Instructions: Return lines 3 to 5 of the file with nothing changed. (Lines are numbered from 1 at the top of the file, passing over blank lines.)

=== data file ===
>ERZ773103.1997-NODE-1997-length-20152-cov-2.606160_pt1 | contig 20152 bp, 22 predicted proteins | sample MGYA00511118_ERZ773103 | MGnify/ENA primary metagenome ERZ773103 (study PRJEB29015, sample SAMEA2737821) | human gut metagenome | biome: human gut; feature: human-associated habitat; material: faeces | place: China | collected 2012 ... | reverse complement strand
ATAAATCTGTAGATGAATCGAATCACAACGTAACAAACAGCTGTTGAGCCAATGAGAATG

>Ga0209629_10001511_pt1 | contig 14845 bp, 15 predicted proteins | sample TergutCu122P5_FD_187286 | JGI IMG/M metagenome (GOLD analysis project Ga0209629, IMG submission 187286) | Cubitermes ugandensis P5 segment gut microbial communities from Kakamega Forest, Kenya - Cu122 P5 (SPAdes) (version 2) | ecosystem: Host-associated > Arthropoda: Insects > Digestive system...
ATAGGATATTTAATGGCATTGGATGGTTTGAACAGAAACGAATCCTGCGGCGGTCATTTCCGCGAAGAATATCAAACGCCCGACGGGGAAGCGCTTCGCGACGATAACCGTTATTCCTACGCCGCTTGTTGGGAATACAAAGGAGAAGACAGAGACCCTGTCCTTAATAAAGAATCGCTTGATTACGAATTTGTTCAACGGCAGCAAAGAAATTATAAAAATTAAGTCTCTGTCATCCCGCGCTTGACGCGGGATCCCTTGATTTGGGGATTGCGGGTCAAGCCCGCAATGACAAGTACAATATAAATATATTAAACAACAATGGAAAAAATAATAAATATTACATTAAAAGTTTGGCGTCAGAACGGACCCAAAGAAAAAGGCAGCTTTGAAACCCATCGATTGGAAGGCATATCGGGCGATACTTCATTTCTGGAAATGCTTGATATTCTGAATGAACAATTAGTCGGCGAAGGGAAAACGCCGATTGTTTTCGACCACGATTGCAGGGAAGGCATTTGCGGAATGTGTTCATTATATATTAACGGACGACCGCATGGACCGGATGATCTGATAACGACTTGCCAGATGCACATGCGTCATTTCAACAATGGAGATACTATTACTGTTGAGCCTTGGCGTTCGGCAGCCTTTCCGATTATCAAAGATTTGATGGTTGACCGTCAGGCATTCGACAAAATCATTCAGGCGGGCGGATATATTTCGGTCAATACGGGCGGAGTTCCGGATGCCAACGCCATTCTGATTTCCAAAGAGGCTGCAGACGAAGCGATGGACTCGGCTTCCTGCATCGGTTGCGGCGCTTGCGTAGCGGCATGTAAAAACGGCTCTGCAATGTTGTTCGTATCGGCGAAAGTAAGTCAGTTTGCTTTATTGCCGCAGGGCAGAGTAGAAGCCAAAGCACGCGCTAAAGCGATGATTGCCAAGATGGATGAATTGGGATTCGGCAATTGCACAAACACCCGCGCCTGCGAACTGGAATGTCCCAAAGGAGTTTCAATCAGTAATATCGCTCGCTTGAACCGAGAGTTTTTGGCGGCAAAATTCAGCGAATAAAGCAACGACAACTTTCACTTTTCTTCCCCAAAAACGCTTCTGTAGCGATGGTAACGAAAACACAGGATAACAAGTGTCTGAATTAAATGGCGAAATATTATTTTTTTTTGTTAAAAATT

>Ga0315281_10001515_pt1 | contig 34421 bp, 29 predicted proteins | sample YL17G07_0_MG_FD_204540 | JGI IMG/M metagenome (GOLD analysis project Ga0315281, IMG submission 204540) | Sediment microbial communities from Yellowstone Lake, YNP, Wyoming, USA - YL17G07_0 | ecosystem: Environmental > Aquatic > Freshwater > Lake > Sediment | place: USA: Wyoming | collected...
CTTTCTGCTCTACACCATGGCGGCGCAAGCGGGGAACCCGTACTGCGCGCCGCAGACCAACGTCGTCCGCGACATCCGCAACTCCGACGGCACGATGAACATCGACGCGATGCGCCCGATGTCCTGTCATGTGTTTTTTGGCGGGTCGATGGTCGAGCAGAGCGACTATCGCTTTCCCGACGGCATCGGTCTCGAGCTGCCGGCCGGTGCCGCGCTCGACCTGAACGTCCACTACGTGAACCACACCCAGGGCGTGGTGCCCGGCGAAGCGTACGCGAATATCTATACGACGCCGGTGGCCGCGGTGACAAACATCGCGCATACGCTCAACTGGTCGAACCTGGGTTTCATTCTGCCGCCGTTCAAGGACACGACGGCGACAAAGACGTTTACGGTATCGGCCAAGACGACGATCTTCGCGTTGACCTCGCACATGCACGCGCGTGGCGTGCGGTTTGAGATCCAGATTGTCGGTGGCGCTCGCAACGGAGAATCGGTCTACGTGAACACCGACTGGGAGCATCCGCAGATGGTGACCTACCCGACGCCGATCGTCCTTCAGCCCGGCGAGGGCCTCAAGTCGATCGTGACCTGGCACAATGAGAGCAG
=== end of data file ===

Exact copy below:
>Ga0209629_10001511_pt1 | contig 14845 bp, 15 predicted proteins | sample TergutCu122P5_FD_187286 | JGI IMG/M metagenome (GOLD analysis project Ga0209629, IMG submission 187286) | Cubitermes ugandensis P5 segment gut microbial communities from Kakamega Forest, Kenya - Cu122 P5 (SPAdes) (version 2) | ecosystem: Host-associated > Arthropoda: Insects > Digestive system...
ATAGGATATTTAATGGCATTGGATGGTTTGAACAGAAACGAATCCTGCGGCGGTCATTTCCGCGAAGAATATCAAACGCCCGACGGGGAAGCGCTTCGCGACGATAACCGTTATTCCTACGCCGCTTGTTGGGAATACAAAGGAGAAGACAGAGACCCTGTCCTTAATAAAGAATCGCTTGATTACGAATTTGTTCAACGGCAGCAAAGAAATTATAAAAATTAAGTCTCTGTCATCCCGCGCTTGACGCGGGATCCCTTGATTTGGGGATTGCGGGTCAAGCCCGCAATGACAAGTACAATATAAATATATTAAACAACAATGGAAAAAATAATAAATATTACATTAAAAGTTTGGCGTCAGAACGGACCCAAAGAAAAAGGCAGCTTTGAAACCCATCGATTGGAAGGCATATCGGGCGATACTTCATTTCTGGAAATGCTTGATATTCTGAATGAACAATTAGTCGGCGAAGGGAAAACGCCGATTGTTTTCGACCACGATTGCAGGGAAGGCATTTGCGGAATGTGTTCATTATATATTAACGGACGACCGCATGGACCGGATGATCTGATAACGACTTGCCAGATGCACATGCGTCATTTCAACAATGGAGATACTATTACTGTTGAGCCTTGGCGTTCGGCAGCCTTTCCGATTATCAAAGATTTGATGGTTGACCGTCAGGCATTCGACAAAATCATTCAGGCGGGCGGATATATTTCGGTCAATACGGGCGGAGTTCCGGATGCCAACGCCATTCTGATTTCCAAAGAGGCTGCAGACGAAGCGATGGACTCGGCTTCCTGCATCGGTTGCGGCGCTTGCGTAGCGGCATGTAAAAACGGCTCTGCAATGTTGTTCGTATCGGCGAAAGTAAGTCAGTTTGCTTTATTGCCGCAGGGCAGAGTAGAAGCCAAAGCACGCGCTAAAGCGATGATTGCCAAGATGGATGAATTGGGATTCGGCAATTGCACAAACACCCGCGCCTGCGAACTGGAATGTCCCAAAGGAGTTTCAATCAGTAATATCGCTCGCTTGAACCGAGAGTTTTTGGCGGCAAAATTCAGCGAATAAAGCAACGACAACTTTCACTTTTCTTCCCCAAAAACGCTTCTGTAGCGATGGTAACGAAAACACAGGATAACAAGTGTCTGAATTAAATGGCGAAATATTATTTTTTTTTGTTAAAAATT

>Ga0315281_10001515_pt1 | contig 34421 bp, 29 predicted proteins | sample YL17G07_0_MG_FD_204540 | JGI IMG/M metagenome (GOLD analysis project Ga0315281, IMG submission 204540) | Sediment microbial communities from Yellowstone Lake, YNP, Wyoming, USA - YL17G07_0 | ecosystem: Environmental > Aquatic > Freshwater > Lake > Sediment | place: USA: Wyoming | collected...